• Presence:
    User, who are currently or regularly in your target regions
    This option does not include users who show interest in the region but are not currently or regularly there.

  • Search interest:
    User, who search for your target region
    This option includes users who have specifically mentioned your specified location in their search. If the user is in your selected location and does not include it in the search term, the ad will not be played!

Excute locations

The same is true for location exclusions. If you exclude locations, you prevent ads from being presented to users in certain target regions. This allows you to use your budget more effectively and target only users who can access your product or service. An exclusion can be useful, for example, if you do not supply a region or your service is not offered there (e.g. no shipping to Switzerland). Another example is special offers, which are available in some locations but not in others.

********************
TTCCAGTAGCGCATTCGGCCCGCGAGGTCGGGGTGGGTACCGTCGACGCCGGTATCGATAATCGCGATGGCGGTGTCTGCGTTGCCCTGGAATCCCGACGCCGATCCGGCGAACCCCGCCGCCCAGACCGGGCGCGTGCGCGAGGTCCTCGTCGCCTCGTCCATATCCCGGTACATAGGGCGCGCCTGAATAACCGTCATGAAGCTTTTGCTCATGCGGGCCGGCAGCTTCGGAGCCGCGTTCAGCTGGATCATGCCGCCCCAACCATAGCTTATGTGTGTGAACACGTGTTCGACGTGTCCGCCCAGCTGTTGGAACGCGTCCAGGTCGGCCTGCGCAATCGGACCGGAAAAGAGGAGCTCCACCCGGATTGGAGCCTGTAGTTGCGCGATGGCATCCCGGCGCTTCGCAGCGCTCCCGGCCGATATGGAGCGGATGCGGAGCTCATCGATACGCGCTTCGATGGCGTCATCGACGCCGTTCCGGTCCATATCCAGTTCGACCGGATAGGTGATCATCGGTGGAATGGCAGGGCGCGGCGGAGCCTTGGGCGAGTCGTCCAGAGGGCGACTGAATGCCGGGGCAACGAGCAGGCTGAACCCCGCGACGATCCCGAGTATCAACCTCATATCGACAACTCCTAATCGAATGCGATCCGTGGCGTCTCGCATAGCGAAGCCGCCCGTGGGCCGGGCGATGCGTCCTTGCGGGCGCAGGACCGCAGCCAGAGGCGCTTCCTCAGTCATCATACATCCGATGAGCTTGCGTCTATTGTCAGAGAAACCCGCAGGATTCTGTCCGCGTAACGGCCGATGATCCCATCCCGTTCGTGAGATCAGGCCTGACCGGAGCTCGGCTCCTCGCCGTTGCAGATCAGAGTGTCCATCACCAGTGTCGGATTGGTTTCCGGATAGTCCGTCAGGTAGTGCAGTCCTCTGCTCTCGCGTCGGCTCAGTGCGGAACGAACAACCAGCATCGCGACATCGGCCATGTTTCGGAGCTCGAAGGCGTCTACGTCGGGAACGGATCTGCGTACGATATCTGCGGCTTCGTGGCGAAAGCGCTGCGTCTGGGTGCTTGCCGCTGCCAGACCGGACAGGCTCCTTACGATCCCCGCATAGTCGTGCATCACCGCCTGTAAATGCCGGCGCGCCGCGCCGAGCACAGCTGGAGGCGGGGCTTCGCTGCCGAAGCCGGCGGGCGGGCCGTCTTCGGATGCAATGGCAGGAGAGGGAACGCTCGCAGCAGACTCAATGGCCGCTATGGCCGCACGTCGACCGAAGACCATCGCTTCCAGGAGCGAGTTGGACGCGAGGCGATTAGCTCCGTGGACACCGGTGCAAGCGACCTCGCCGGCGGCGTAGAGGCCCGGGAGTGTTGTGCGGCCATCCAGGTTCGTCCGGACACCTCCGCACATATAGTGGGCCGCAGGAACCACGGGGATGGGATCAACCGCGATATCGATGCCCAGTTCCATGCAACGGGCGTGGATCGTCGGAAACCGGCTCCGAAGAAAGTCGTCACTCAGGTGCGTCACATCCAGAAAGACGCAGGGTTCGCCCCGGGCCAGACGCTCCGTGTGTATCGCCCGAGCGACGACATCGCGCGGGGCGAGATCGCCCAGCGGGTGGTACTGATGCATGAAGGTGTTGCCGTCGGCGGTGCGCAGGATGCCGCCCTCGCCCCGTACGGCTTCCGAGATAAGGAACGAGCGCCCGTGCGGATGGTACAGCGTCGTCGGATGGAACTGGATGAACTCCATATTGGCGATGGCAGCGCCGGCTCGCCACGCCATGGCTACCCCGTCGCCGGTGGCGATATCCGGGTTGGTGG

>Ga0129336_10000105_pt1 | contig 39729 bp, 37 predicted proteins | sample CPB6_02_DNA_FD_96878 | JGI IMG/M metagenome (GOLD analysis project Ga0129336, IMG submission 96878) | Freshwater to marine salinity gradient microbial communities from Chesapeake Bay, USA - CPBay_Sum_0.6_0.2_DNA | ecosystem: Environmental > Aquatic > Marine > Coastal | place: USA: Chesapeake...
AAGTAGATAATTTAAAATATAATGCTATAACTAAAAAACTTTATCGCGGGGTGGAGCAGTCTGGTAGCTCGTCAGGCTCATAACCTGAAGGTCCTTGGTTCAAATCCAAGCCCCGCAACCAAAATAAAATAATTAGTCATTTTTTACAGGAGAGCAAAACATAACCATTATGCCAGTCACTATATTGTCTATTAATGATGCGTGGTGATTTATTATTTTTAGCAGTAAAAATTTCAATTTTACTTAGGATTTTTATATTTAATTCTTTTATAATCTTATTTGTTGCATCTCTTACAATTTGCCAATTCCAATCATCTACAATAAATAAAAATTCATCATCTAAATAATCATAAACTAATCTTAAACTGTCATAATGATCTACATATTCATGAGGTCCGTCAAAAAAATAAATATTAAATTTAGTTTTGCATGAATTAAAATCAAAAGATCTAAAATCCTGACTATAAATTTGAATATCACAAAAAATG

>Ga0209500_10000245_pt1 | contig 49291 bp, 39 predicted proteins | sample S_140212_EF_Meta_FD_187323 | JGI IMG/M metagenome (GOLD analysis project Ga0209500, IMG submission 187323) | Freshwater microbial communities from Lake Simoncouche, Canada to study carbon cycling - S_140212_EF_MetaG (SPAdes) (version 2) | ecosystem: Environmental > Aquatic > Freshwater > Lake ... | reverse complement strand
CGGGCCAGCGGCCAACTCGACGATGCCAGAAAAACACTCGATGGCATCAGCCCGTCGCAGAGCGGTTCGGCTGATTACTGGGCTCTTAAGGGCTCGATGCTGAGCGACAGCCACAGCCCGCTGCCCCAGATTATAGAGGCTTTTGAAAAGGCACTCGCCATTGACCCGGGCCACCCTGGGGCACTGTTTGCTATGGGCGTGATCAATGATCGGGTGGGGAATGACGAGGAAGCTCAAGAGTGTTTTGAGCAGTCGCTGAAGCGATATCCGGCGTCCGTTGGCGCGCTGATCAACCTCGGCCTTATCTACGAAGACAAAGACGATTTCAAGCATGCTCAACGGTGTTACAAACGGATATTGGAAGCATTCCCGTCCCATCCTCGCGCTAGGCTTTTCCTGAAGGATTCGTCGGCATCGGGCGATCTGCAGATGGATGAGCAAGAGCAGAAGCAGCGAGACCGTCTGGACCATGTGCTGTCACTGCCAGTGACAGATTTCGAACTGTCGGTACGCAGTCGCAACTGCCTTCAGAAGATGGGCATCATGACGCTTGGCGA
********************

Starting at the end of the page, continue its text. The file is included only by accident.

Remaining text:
For the exclusions you have the choice between the following two options:

  • Presence:
    User in excluded locations
    This option does not include users who show interest in the region but are not currently or regularly there.

  • Presence or interest:
    Users who are currently or regularly in your excluded locations or have shown interest in them
    This is the default setting of Google. All users who are in the target region or have shown interest in it are excluded. So this option excludes more users than the previous one, which can be quite useful depending on the objective and campaign.

Which is the right setting for me?

So much for your options, but when is which setting the right one? This depends a lot on your objective, your offer and your budget. It’s important to assess where your target audience spends most of their time and how realistic it is that your ideal customer will convert from that location.